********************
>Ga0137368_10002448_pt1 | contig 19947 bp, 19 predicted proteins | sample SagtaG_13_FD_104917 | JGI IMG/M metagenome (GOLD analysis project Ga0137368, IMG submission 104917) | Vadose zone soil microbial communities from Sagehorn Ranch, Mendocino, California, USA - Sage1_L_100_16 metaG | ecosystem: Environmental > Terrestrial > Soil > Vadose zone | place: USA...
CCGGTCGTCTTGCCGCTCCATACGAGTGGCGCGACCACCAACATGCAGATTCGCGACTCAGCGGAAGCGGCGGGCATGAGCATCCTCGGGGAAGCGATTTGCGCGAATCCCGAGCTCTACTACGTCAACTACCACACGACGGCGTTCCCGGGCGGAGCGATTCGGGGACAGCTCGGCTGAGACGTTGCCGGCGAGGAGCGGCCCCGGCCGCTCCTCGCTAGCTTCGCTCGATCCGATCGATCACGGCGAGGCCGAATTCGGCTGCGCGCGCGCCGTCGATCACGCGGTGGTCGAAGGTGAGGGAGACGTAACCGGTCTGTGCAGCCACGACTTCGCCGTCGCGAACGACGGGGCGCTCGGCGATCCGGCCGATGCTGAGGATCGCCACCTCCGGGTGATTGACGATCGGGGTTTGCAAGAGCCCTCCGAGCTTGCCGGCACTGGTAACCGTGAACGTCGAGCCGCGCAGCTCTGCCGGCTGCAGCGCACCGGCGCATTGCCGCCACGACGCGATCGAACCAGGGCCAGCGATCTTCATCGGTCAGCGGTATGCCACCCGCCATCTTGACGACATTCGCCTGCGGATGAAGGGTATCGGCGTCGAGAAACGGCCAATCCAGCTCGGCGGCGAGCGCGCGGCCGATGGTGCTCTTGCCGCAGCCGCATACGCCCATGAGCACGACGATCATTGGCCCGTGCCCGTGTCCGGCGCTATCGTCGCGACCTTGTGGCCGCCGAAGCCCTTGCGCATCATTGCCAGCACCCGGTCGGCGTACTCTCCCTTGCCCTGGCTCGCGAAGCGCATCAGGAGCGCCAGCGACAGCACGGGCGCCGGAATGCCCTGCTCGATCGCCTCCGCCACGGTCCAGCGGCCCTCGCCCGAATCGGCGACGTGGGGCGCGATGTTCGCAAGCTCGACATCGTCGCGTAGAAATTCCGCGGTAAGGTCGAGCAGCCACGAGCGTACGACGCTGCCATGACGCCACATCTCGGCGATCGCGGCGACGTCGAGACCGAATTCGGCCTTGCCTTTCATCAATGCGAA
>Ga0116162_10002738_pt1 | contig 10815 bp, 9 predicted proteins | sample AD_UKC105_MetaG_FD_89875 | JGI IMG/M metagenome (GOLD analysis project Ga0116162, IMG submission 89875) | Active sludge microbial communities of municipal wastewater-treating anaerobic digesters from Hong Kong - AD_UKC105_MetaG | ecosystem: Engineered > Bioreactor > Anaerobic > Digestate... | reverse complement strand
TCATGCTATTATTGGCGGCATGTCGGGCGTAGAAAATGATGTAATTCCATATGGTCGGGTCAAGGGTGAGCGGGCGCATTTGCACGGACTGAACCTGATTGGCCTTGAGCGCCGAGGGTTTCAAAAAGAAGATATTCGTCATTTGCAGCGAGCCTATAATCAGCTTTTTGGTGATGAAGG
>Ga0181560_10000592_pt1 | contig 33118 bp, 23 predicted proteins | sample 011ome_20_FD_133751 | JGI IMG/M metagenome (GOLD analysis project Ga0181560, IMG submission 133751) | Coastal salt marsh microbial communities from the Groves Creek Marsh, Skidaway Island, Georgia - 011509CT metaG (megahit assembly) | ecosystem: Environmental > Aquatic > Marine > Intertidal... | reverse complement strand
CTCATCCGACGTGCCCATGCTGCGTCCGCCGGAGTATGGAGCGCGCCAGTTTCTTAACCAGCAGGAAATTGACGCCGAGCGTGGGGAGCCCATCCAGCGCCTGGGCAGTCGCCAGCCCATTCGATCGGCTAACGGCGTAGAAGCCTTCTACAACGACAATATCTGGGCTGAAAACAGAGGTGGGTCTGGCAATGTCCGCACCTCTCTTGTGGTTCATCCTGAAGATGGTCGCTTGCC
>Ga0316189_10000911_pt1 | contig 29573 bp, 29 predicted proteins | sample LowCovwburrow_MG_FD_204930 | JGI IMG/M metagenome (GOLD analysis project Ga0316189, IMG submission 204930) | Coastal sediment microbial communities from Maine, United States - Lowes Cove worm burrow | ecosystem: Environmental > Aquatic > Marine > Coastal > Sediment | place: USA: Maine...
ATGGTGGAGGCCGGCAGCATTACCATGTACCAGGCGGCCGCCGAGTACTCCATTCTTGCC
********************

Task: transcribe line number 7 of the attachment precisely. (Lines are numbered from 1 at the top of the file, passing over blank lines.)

>Ga0316189_10000911_pt1 | contig 29573 bp, 29 predicted proteins | sample LowCovwburrow_MG_FD_204930 | JGI IMG/M metagenome (GOLD analysis project Ga0316189, IMG submission 204930) | Coastal sediment microbial communities from Maine, United States - Lowes Cove worm burrow | ecosystem: Environmental > Aquatic > Marine > Coastal > Sediment | place: USA: Maine...